Over the years you’ve become more involved in writing and directing; what are the differences between being in service of someone else’s vision (e.g. Domina) and trying to bring your own to life (e.g. Run)?
Well, Run was essentially part of a pitch for a feature that we’re now developing with an American producer. I was writing before I was ever in Drama school or believed I could have this career. Writing has got me through some pretty dark periods and it continues to bring me great solace. The two processes bring out different sides of myself, but it’s all just channelling imagination. I’m hopeful that the UK industry is ready for different voices that aren’t shoehorned into obvious representational tropes, the way they used to be. Fleabag and I May Destroy You have both really set the tone and show producers that diverse voices can be successful, critically and financially. The essential question I always ask myself is: Who is this project being made for? The answer to that usually explains what I’m seeing in front of me.
Many people would assume that everything actors do is in service of developing their craft, meanwhile, you spent lockdown completing a master’s degree in Anthropology (congratulations!). What motivated you to pursue this pathway and what did you gain from it?
Ha! Yeah we’re all just self-involved narcissists desperate for attention to fill the void of a broken childhood. But I gotta say it’s been an amazing experience. Busy and stressful and writing essays again for the first time in 20 years felt bizarre and terrifying at times. I’ve just finished my first year and still have my dissertation to write, but UCL has been really accommodating during the pandemic and because it was all online, I was able to sign up. Eventually, I hope to be able to draw on what I’m learning, as I try to develop and produce more projects for TV and film in the future.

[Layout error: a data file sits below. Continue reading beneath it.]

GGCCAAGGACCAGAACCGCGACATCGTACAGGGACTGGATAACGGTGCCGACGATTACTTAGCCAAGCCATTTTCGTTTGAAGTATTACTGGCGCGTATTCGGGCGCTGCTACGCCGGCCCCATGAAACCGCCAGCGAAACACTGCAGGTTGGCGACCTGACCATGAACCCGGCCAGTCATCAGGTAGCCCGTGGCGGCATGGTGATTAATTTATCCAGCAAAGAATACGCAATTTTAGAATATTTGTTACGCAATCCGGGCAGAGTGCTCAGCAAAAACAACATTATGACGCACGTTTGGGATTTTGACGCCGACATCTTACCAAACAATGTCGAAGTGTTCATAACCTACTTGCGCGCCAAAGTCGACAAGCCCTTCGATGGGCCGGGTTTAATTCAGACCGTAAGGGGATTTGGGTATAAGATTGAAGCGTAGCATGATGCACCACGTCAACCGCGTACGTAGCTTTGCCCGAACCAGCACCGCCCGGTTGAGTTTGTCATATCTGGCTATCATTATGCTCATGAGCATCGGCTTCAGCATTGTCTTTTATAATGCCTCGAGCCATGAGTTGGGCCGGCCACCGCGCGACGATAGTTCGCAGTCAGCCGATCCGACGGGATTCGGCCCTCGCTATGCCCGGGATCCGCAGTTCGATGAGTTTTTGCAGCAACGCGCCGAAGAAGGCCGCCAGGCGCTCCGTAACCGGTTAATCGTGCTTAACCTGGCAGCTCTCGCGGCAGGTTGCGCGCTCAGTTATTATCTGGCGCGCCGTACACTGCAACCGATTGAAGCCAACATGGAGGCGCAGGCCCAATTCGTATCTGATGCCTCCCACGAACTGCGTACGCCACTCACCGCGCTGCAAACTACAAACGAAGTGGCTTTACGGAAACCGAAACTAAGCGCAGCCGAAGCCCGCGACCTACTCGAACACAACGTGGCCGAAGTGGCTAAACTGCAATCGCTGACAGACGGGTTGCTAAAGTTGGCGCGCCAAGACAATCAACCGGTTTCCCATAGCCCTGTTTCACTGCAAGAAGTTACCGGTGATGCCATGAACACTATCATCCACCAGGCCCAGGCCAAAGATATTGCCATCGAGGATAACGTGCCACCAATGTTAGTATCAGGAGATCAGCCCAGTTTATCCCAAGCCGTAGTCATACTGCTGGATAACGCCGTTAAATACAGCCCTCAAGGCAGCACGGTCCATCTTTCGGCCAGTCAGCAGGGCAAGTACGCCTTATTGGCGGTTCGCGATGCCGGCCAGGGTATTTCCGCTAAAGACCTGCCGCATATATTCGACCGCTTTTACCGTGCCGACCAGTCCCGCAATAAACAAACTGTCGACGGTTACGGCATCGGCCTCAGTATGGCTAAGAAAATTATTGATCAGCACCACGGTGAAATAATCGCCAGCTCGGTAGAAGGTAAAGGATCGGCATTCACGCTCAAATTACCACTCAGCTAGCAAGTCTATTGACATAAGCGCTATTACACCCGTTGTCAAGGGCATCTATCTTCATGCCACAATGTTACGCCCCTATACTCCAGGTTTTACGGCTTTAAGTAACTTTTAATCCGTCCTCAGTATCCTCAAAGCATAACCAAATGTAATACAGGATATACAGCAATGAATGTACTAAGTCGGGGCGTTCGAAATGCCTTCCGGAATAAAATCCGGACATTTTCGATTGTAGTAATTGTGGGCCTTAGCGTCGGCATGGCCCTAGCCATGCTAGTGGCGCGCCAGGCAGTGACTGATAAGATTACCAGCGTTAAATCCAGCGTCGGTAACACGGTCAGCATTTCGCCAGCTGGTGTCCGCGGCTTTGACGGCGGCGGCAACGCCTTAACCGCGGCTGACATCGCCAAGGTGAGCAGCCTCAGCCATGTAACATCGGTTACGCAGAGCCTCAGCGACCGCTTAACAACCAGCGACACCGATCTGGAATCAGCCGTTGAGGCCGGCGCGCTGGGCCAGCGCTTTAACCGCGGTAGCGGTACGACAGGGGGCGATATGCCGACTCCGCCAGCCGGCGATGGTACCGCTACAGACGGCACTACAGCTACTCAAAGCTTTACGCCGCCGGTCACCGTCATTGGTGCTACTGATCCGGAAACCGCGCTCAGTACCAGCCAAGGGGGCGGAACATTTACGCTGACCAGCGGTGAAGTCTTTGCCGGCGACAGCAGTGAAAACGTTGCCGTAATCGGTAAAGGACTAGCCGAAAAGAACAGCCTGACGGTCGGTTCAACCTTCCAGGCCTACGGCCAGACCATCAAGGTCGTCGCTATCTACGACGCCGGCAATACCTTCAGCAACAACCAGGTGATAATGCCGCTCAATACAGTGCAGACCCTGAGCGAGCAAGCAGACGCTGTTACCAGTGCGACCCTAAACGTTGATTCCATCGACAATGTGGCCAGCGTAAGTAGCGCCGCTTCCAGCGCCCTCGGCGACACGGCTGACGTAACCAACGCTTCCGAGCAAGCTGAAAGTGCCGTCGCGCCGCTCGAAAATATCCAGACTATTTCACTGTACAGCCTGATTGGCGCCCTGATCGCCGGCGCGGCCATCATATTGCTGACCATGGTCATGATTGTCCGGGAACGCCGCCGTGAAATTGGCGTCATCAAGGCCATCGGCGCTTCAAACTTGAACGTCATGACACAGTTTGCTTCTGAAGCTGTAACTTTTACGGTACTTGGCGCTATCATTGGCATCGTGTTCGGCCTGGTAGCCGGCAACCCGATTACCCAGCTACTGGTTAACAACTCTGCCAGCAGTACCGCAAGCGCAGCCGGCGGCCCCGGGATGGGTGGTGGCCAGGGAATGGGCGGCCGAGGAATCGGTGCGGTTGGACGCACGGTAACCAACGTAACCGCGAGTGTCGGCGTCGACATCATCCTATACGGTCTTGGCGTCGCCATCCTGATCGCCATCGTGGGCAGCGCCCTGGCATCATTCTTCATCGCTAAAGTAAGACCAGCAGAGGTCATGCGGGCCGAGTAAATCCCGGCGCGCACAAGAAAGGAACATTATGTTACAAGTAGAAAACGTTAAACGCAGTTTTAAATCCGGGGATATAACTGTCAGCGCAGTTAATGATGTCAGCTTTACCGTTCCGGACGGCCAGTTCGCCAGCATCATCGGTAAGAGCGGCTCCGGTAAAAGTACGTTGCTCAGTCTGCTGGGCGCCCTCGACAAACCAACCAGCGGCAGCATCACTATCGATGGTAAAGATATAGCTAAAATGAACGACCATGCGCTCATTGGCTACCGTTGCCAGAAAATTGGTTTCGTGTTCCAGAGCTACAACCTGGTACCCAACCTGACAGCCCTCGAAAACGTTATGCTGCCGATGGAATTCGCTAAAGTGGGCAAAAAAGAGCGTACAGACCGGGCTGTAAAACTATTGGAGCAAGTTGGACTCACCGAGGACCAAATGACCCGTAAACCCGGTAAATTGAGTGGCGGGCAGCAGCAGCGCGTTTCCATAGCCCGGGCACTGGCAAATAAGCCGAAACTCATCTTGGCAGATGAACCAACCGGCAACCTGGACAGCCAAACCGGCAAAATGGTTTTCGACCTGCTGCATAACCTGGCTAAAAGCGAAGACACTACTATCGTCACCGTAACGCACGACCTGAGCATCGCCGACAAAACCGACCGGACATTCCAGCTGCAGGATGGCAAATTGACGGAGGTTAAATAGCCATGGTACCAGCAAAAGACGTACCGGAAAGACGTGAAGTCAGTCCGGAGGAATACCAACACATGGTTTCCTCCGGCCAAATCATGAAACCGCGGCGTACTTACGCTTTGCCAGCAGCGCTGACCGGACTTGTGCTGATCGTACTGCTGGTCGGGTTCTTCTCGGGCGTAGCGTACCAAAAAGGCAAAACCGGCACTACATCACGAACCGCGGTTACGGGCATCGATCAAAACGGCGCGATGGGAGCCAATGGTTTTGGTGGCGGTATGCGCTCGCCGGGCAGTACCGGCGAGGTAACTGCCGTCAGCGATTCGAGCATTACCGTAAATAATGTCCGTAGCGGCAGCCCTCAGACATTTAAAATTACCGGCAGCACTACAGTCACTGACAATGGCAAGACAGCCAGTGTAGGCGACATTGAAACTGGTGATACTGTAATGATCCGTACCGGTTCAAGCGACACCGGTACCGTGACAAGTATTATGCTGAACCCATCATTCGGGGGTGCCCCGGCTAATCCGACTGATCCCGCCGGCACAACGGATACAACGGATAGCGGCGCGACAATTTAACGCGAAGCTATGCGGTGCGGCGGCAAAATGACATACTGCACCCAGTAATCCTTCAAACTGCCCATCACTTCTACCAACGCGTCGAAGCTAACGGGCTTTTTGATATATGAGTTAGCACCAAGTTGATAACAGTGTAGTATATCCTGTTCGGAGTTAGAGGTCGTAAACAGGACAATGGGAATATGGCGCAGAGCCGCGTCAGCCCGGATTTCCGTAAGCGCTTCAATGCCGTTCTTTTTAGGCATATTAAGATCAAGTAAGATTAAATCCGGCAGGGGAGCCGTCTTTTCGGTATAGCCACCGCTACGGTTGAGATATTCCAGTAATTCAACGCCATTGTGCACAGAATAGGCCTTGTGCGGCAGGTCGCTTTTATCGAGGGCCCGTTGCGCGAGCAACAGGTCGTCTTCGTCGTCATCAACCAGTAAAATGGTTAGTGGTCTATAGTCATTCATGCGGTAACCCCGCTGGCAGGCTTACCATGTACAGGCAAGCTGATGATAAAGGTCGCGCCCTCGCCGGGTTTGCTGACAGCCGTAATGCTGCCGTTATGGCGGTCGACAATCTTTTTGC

Can you tell us about any upcoming projects you have lined up?
At the moment I’m up in Manchester filming a new show for Sky called The Rising. It’s being directed by Ed Lilly who was part of the team behind HBO and the BBC’s recent show Industry. It’s tough, but I’m really enjoying the challenge. I can’t say too much, but it’s being produced by Julian Stevens who was behind shows like The Fall and The Missing and has a great writing team, being led by Pete McTighe. I think it’s gonna be a really strong piece of work when we’re done.
GETTING TO KNOW YOU…
• A book that you have to have in your collection? – Tao Te Ching By Lao Tzu.
• A song/album that defines the soundtrack of your life to date? – Liberation by Outkast from Aquemini. I also love Robert Johnson’s complete collection.
• A film / TV show that you can watch/have watched repeatedly? – Ace In The Hole by Billy Wilder or In A Lonely Place by Nicholas Ray.
• The first stage production you saw and what it meant to you (play, dance or concert)? – First play was probably Midsummer Night’s Dream at Regent’s Park as a kid. But seeing Arcadia by Tom Stoppard age 11 at the National Theatre, made me fall in love with theatre. It’s a beautiful play.
• What’s made you sad, mad, and glad this week? –
Sad: Remembering my dear friend who died a year ago during the pandemic.
Mad: Where to start… Watching Dominic Cummings’ appearance for the Select Committee…
Glad: Seeing the positive responses to Domina, we worked so hard during the pandemic to get it done for everyone. So it feels great that the public is enjoying it.